Friday 24 November 2017

Hundreds to lose jobs if Aer Lingus rosters change

Workers warned demands could cost jobs
Workers warned demands could cost jobs

Niall O'Connor, Anne-Marie Walsh and John Mulligan

AER Lingus warned its cabin crew that roster changes they demand would force the airline to slash hundreds of jobs here.

Aer Lingus executive for flight operations Robert Somers told cabin crew in a letter that introducing the new roster demanded by trade union IMPACT would require a "complete separation of long-haul and short-haul flying for cabin crew".

"This major change would drive large inefficiencies in our operations, significant increases in costs, and would necessitate measures to address these increased costs," he warned.

He warned it would mean cutting the number of Ireland-based cabin crew by 300 and setting up new bases in North America.

"These measures include the establishment of North American bases to service transatlantic flights."

Cabin crew are planning a strike this Friday, which has already forced tens of thousands of passengers to rearrange their travel plans.

Aer Lingus has stopped taking bookings because of the planned strike action, and would normally expect to carry around 40,000 passengers on the Friday of the June bank holiday weekend.

Finance Minister Michael Noonan warned that plans by families to travel abroad this weekend will be "totally demolished" if Aer Lingus cabin crew proceed with strike action.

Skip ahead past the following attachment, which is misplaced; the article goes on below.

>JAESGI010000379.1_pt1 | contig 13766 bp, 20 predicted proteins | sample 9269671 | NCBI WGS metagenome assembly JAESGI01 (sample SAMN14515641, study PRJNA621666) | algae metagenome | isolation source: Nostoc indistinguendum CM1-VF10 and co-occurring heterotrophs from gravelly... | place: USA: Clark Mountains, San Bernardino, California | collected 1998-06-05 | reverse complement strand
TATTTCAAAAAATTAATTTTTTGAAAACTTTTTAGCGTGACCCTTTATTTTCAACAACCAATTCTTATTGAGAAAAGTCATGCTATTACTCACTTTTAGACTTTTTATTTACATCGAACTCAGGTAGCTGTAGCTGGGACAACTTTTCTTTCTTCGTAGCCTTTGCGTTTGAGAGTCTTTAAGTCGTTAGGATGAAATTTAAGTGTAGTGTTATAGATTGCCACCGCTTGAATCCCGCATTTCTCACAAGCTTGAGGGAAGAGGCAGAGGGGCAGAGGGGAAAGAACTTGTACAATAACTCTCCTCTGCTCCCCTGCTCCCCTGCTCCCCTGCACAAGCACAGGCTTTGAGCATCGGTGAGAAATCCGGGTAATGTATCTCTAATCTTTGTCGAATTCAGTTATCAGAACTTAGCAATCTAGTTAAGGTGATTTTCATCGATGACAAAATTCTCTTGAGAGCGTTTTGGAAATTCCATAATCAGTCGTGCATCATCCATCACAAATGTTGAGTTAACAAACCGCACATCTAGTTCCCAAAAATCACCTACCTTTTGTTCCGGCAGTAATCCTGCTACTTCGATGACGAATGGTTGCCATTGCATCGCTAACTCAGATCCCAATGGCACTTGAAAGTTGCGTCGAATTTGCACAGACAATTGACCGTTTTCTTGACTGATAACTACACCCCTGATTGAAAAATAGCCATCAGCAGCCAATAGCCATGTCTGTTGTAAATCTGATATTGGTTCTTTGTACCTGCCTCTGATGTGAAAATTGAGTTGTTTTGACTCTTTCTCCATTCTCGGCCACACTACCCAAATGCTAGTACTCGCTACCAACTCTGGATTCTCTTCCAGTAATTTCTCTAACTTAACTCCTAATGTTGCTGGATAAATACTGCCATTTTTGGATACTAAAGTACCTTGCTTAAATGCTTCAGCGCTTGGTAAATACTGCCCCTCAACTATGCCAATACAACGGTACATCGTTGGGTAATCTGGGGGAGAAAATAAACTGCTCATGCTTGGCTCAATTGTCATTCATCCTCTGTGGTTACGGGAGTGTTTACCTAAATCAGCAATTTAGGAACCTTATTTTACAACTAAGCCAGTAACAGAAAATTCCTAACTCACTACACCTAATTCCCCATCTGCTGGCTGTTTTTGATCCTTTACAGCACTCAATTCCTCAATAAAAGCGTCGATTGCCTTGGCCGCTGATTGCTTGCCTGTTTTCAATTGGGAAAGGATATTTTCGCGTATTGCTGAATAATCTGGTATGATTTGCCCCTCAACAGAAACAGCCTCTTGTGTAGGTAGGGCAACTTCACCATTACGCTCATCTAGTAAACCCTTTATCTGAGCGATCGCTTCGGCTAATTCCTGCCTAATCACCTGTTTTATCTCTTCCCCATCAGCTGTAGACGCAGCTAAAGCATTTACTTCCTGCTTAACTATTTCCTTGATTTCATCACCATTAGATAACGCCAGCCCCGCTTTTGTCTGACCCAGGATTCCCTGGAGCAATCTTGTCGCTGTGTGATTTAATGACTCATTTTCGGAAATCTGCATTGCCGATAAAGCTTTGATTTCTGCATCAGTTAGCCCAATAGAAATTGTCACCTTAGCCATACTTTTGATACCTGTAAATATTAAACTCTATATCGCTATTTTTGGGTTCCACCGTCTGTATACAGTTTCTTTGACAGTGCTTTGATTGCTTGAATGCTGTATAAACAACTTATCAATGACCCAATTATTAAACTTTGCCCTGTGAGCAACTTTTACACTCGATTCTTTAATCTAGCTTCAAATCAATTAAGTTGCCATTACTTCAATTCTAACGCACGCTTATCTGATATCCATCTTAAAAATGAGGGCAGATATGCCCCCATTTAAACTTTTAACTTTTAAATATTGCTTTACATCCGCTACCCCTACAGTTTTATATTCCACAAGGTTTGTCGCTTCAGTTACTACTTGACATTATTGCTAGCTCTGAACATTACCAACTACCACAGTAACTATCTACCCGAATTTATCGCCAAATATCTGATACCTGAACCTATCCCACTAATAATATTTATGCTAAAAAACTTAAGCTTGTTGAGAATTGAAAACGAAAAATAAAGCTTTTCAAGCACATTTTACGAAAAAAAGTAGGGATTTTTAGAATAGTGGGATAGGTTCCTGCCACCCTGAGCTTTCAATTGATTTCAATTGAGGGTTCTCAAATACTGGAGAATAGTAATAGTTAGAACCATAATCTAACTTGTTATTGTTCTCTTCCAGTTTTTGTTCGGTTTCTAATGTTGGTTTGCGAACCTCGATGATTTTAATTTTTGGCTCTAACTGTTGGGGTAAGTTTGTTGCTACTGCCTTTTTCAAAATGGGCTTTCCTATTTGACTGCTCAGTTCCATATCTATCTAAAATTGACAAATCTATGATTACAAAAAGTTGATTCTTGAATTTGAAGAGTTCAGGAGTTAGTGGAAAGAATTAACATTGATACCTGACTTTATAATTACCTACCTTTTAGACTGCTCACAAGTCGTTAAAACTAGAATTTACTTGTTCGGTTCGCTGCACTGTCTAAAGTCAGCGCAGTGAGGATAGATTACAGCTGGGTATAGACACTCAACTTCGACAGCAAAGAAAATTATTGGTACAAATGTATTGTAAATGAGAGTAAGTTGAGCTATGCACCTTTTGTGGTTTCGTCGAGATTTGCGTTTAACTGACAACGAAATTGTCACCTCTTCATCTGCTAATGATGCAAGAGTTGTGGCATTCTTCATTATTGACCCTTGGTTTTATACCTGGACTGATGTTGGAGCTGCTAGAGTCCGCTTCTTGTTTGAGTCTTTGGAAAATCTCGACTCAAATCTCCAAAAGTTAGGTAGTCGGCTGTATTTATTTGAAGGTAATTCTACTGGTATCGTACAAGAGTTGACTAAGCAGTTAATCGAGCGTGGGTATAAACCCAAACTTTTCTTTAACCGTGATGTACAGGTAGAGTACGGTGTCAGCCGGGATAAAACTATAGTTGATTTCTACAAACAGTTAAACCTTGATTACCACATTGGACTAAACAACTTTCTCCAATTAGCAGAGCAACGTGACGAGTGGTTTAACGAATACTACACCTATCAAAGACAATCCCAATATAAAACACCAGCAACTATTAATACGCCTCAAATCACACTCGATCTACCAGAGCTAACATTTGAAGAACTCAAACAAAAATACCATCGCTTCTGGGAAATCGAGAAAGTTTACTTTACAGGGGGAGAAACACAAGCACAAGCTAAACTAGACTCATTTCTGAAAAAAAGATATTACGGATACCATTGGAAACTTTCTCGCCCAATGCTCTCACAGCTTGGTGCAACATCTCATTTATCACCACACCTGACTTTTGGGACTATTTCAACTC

Mr Noonan urged both sides of the dispute to come together and added that any strike action will place a "very big imposition" on those seeking to travel over the weekend.

Speaking during Leaders' Questions, Mr Noonan said that many families were looking forward to seeing their children who have emigrated.


He called on trade union representatives and Aer Lingus officials to come together and use the "mediation machinery of the State".

"I think it's unfair and a lesser initiative should be taken. But I would appeal to all sides to come together and use the mediation machinery of the State and see if it can be resolved. I'm appealing to both sides, I'm sure there are faults on both sides."

Meanwhile, Mr Somers also wrote to IMPACT assistant general secretary Michael Landers yesterday inviting him to talks regarding the roster dispute.

"We are committed to finding solutions that address genuine roster issues without adding cost or increased complexity to the business," he told Mr Landers. "We invite you to meet with us to discuss these matters."

Cabin crew want the same 'five days on and three days off' roster as pilots but the airline claims this is "unworkable".

It says that, unlike cockpit crew who work either on short- or long-haul routes, cabin crew work both.

As a result, it said it would have to apply a dual set of "completely inefficient" roster rules.

It claimed the cabin crew would get another 32 paid days off if it gave in to their demands, which would push up the price of flights and put jobs at risk.

IMPACT said the cabin crew would work the same hours but time off would be taken in a bigger block.

Independent TD Clare Daly called on the Government to use its shareholding in Aer Lingus to satisfy the demands of workers and implement the Labour Court recommendation on the issue of rosters.

"Your Government holds that shareholding. Combined with the staff, you have an influence greater than anyone else," she said.

Irish Independent

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